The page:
Elizabeth is an actor, playwright, musician, and a graduate of De Paul University. She studied theatre and improvisation at the Second City Training Center, the Actors’ Center, and at the Royal National Theatre Studio in London. Elizabeth has performed with the Chicago Symphony Orchestra, Tympanic Theatre, Congo Square Theatre, Second City's Children's Theatre, Stage Left Theatre, Bailiwick Arts Center, and London's Canal Cafe Theatre. Six of her plays have been chosen as part of the Abbie Hoffman and the Around the Coyote festivals.
Picture (left to right): Carmine Grisolia and Nicole Bloomsmith in Strawdog Theatre Company’s world premiere of TAKE ME. Photo by KBH Media.
By Elizabeth Ellis
In the New Musical TAKE ME, now enjoying its world premiere at Strawdog Theatre, former Architect Shelly (the luminous Nicole Bloomsmith) now works remotely as a customer service rep for Doodle Wireless, Her alcoholic parents (Loretta Rezos and Matt Rosin) operate on a steady diet of conspiracy theories and fake facts. More significantly, she has endured a tragic double whammy — her pilot husband Matt (the quiet and sweet Michael Reyes), remains in a coma as the sole survivor of a plane crash, and their young son has been abducted. All of this would be enough to make anyone seek a respite from daily reality, and Shelly does. She devises conversations with Matt, and discovers a stuffed toy dog from her childhood, Doggie (the lovely Kamille Dawkins), who comes to life.
Eventually Shelly falls in with a group of conspiracy theorists who all claim to have been abducted by aliens at least once, led by country singer Travis (the warm and funny Carmine Grisolia), who writes music for the aliens. The theorists’ certainty convinces Shelly that aliens have also abducted her husband’s soul and her son, and she can bring them back if she uses her architectural experience to build an alien-themed amusement park in UFO Central: Roswell, New Mexico. Shelly builds a model of the attraction and the other theorists support her in her questionable endeavor (she needs only $100,000 to build an entire amusement park?)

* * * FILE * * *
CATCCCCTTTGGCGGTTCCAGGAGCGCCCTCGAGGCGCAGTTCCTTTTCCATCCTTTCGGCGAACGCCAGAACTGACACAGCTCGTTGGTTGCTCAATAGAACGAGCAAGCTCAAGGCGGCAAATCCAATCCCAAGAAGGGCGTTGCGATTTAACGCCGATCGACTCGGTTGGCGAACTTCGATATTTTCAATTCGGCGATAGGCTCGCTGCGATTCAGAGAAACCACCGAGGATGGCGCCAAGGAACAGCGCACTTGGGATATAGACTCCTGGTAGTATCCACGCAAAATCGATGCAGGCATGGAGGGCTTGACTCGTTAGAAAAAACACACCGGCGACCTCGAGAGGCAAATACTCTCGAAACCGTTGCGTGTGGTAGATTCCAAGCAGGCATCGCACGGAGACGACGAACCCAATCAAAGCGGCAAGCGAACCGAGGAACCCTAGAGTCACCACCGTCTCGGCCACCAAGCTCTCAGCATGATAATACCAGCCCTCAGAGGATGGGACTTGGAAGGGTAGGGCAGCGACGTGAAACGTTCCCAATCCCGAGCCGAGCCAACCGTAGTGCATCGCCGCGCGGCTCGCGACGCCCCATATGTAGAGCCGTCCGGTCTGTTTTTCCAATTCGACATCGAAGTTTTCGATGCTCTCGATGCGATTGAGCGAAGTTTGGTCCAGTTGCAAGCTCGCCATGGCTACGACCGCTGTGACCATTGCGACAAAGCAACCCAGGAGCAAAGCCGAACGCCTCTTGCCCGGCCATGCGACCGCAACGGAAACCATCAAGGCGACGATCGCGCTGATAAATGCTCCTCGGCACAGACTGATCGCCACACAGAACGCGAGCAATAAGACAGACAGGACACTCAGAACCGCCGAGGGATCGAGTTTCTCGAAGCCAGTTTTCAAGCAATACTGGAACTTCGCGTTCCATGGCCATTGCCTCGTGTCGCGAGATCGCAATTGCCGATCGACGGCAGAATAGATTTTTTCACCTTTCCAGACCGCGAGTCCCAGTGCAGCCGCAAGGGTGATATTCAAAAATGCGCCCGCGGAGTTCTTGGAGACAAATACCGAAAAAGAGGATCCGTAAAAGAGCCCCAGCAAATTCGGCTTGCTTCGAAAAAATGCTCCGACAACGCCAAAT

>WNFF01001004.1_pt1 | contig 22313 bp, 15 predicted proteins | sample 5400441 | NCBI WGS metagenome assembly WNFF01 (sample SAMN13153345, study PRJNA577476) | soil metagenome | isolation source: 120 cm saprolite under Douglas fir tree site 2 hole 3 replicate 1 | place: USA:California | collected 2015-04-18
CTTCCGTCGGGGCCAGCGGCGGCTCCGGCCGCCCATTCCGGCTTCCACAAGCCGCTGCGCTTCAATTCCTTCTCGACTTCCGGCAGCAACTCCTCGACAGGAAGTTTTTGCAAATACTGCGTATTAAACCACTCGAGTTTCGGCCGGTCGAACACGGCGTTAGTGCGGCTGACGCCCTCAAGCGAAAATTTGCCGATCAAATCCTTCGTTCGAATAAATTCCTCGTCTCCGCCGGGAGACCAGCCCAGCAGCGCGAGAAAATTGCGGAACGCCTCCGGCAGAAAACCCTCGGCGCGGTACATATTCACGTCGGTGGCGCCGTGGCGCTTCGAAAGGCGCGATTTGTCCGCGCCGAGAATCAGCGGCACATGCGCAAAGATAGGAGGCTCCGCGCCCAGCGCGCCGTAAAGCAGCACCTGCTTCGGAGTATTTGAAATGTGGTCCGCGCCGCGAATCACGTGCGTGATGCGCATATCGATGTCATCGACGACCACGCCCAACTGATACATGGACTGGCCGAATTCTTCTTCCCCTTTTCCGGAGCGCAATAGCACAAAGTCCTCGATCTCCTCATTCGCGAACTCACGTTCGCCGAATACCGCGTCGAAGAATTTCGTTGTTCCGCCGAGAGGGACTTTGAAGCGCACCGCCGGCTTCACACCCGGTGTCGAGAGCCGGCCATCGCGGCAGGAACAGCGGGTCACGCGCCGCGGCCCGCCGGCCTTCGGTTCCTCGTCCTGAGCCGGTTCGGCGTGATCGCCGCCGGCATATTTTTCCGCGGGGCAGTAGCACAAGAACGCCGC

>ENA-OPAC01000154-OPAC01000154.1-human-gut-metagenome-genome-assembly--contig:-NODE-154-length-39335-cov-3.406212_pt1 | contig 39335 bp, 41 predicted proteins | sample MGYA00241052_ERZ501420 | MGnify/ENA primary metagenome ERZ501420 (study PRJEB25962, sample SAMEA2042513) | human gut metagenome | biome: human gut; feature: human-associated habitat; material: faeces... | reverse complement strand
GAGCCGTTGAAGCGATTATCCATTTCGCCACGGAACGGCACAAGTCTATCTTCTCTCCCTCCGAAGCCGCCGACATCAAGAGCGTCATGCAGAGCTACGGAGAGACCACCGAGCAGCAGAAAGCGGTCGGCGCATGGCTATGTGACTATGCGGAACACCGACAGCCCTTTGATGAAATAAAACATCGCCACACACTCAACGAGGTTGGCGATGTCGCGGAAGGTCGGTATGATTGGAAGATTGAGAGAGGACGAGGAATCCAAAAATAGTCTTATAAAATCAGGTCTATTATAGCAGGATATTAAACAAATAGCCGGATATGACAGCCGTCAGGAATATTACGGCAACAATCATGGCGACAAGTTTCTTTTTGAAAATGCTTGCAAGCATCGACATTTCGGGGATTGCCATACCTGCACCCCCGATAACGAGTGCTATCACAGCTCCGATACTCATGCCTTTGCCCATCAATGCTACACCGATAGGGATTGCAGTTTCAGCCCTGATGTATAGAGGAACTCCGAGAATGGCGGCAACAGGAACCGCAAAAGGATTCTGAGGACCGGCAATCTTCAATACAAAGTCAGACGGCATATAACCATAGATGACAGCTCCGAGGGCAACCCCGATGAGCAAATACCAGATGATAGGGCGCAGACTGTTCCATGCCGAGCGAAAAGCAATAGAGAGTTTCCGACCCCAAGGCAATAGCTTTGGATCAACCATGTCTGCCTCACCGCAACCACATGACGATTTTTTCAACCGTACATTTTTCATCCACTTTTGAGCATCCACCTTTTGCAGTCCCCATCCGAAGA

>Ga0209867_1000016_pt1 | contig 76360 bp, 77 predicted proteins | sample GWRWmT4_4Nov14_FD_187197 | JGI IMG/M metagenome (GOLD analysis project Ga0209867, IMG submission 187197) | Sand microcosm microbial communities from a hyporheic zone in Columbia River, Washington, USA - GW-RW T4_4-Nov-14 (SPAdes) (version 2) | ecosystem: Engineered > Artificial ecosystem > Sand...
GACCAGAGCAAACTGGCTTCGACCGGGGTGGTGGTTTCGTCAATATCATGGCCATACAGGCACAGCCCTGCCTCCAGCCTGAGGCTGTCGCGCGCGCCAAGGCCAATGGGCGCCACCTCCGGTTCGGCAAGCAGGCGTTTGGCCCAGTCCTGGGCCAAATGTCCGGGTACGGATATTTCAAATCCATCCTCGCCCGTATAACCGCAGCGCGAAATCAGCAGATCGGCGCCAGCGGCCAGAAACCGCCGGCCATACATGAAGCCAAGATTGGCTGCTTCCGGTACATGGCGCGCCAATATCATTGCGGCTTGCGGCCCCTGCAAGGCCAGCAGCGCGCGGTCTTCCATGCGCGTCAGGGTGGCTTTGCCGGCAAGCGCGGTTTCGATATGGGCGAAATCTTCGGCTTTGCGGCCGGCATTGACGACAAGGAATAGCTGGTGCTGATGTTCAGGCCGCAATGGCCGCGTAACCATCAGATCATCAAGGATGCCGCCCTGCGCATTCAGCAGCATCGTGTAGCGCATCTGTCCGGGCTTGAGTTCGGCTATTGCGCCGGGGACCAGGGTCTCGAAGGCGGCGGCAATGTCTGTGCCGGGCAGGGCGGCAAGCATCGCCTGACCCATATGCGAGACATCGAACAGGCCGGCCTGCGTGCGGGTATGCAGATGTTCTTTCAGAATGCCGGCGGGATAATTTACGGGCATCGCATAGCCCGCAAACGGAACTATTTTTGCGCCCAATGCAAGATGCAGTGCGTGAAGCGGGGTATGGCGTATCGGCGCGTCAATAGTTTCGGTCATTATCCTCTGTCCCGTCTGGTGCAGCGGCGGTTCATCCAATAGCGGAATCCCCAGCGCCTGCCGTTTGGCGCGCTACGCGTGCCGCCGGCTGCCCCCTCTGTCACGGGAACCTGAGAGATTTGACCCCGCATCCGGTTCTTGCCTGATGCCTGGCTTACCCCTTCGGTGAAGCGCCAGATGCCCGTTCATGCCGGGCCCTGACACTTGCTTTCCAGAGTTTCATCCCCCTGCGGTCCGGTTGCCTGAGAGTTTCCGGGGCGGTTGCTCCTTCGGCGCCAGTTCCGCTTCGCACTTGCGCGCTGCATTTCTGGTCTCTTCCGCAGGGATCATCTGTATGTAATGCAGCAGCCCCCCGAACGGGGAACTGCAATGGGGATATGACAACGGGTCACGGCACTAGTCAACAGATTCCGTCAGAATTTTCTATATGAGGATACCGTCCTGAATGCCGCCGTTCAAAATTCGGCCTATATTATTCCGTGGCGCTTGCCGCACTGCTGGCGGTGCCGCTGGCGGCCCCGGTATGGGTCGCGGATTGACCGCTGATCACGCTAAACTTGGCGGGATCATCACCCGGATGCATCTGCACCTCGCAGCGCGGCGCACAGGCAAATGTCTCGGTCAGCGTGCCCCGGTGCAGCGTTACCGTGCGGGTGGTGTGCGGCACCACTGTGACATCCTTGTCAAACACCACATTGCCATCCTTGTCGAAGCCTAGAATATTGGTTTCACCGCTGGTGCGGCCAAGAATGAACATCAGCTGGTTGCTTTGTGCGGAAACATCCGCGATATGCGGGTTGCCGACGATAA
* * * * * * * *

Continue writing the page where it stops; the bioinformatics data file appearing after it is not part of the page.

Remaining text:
The cast is obviously talented, both as actors and singers, and director Anderson Lawfer keeps the energy high and the interactions truthful. The fundamental problems lie in the book, and that it leaves so many threads unanswered. It’s a difficult and delicate road to tread if you’re switching between very human themes of sadness and loss, to something as otherworldly as possible alien interaction on earth.
Shelly has some measure of resolution onstage through interaction with her unresponsive husband, but what happens to her abducted son? Any parent who has lost a child to death or addiction experiences a tragic heartbreak and is forever changed, but if your child is missing: to not know if they’re alive or dead? That would create a constant sense of concern and anguish. Shelly explores none of that. Other elements also aren’t explained for reasons that aren’t made clear: somehow Doodle Wireless owns the airline that employed Peter as a pilot, but that fact makes no significant impact on the storyline. While obviously loving his daughter, Shelly’s father says not one line of dialogue. Why is this? When Shelly brings her park proposal to the Roswell zoning commission, the commissioners are all Russian dogs, who drink from flasks during the meeting. It’s strange because, well, dogs as city commissioners, but it comes across as perpetuating an unpleasant stereotype of Russians as heavy drinkers. When Travis, the country singer, sings his first song, it’s a blues song: why?
As far as the music, it’s abundantly clear that the musicians and singers are terrific, but the songs don’t rise to the level of the performers. The technical elements contribute to a great look and feel. John Ross Wilson’s scenic design, John Kelly’s lighting, Heath Hays’ sound, Rachel M. Sypniewski’s costumes (Travis’s rhinestone cowboy suit is amazing), and Anthony Churchill’s projections make the space magical and bathe the runway space in beautiful green and blue and starlight.
With some workshopping and clarification of the most essential themes and elements, TAKE ME has the potential to be a wonderful and thought-provoking piece. But even as the book and some of the songs starve for a clearer focus, strong work from the cast and musicians, and beautiful, and inventive technical elements, make this a production worth seeing.